H2. The restorative experiences of shopping mall visitors are positively impacted by the integration of BD.

Relation of Landscape Preference and Restorative Experience

Environmental experiences are closely related to landscape qualities. People are innately drawn to things of beauty as part of the human spirit’s needs [59]. In other words, when individuals perceive unsightly scenery, their spiritual needs are unable to be satisfied, a difference that can be explained by landscape preference. According to Kaplan and Kaplan, landscape preference reveals the outcome of individuals’ interactions with the environment through a process of perception, cognition, and evaluation [60]. Coherence, complexity, legibility, and mystery are the four environmental qualities that have an impact on preference, and the extent of preference within an individual increases when these four qualities are present in a particular environment [61–63].

Van den Berg et al. related, the preferred environment to a restorative environment that provides restorative experiences [64]. The preferred environment offers a safe and comfortable setting in which the individual is free to engage in activities that promote self-regulation, thus allowing the individual to turn attention to self-reflection and thereby improving physical and mental health [65–67]. Some researchers have studied the impact of restorative environments on individual preferences and found that the more intensely people perceived restorativeness, the more prospectively they were to give a higher preference score to that environment [68–70]. However, other studies have also discovered that highly restorative environments do not always produce highly preferred surroundings [71,72]. The relationship between restorative experiences and landscape preferences is yet to be tested; therefore, the following hypothesis is proposed in this study:

H3. The restorative experience of the shopping mall environment positively impacts visitors’ landscape preferences.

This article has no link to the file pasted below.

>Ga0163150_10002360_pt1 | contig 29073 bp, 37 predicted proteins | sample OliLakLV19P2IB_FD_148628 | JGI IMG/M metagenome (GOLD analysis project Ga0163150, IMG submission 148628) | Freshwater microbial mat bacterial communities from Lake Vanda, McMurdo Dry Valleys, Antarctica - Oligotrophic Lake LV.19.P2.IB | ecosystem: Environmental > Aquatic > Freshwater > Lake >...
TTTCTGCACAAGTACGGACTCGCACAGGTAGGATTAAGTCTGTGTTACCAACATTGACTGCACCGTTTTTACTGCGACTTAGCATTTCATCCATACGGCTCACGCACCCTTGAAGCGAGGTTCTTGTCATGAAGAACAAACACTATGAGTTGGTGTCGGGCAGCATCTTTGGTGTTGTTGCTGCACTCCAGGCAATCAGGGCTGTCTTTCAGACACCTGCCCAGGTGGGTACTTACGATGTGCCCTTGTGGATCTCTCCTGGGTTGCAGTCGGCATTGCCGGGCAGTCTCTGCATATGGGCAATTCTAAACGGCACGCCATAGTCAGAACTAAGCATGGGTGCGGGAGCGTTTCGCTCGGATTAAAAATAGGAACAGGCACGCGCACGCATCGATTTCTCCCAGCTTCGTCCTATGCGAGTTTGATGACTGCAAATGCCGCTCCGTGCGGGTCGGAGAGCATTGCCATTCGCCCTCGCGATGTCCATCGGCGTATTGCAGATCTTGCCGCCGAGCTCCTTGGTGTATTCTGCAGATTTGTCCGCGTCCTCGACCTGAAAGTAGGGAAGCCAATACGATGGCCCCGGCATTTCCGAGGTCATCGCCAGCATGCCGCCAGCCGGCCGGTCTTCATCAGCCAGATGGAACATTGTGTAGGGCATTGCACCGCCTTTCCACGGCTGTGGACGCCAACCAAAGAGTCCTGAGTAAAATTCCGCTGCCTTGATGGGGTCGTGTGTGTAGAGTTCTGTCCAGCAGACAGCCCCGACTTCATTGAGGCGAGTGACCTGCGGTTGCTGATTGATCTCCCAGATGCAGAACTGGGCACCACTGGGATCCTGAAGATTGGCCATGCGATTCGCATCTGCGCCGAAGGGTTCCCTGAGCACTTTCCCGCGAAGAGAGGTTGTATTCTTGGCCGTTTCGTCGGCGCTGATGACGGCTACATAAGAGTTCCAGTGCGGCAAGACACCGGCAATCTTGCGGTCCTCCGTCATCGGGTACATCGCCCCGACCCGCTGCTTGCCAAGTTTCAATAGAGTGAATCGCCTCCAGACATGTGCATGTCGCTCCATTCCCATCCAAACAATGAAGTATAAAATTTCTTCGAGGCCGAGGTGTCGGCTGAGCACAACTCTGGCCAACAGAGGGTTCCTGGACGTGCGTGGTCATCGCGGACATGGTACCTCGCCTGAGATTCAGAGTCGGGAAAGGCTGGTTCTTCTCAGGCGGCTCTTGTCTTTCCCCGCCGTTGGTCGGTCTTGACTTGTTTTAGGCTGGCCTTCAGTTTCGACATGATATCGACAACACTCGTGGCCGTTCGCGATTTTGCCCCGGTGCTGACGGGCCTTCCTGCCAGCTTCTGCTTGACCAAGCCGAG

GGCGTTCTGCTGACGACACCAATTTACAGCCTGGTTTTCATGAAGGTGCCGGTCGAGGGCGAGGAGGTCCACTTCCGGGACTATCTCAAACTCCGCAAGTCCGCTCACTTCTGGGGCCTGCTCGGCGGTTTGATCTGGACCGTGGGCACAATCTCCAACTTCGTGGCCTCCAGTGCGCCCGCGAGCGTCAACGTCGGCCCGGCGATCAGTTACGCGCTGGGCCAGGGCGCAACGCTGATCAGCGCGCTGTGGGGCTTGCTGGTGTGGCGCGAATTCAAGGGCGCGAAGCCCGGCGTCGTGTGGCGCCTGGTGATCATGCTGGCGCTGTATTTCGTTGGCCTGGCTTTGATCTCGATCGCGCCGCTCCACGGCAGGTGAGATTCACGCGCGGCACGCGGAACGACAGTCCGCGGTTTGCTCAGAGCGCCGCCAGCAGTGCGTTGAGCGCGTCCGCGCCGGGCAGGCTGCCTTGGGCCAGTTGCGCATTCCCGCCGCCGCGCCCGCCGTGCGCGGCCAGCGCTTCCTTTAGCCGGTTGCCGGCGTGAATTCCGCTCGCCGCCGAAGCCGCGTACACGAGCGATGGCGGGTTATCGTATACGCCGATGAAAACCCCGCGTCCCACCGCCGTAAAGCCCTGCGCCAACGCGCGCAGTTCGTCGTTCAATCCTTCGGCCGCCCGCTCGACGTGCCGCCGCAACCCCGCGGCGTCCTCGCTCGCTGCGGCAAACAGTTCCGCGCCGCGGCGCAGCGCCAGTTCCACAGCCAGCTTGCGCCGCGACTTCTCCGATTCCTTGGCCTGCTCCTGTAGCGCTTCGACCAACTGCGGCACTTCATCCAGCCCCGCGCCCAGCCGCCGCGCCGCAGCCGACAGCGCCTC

Biophilic Shopping Mall and Visitor Behavior Intention

Recent research on the commercial milieu suggests that the physical environment has a positive impact on visitors’ behavior intentions [73]. Behavior intentions include revisit intentions, the intention to recommend the mall to others, and payment intentions [74,75]. Previous research has shown that visitor attitudes directly influence behavior intentions, with customer attitudes reflected through preferred choices [76]. Rosenbaum et al. explored visitors’ behavior intentions by linking restorative experiences and transformative servicescapes in shopping malls [30]. The findings suggest that landscapes, green efforts, and furniture that encourage socialization and relaxation not only contribute to perceptions of the restorative qualities of malls but also have a direct, positive relationship with visitors’ revisit intentions and the intention to recommend the mall to others [73].

Based on all the above theoretical perspectives, it is deemed that the four concepts, namely BD, landscape preference, restorative experience, and behavior intentions seem to be working in synergy in the shopping mall environment. However, it is not clear as to how this can be achieved. Therefore, the following hypothesis is further developed in this study:

H4a. Behavior intentions of shopping mall visitors are positively impacted by the integration of BD.

H4. Landscape preferences positively impacted the behavior intentions of BSM visitors.

H4b. The restorative experience positively impacted the behavior intentions of BSM visitors.

Conceptual Model

Based on the above discussion and hypothesis, a conceptual model is proposed in this study, as illustrated in Figure 1.

Figure 1. Conceptual model.


Measurement Scale and Questionnaire Design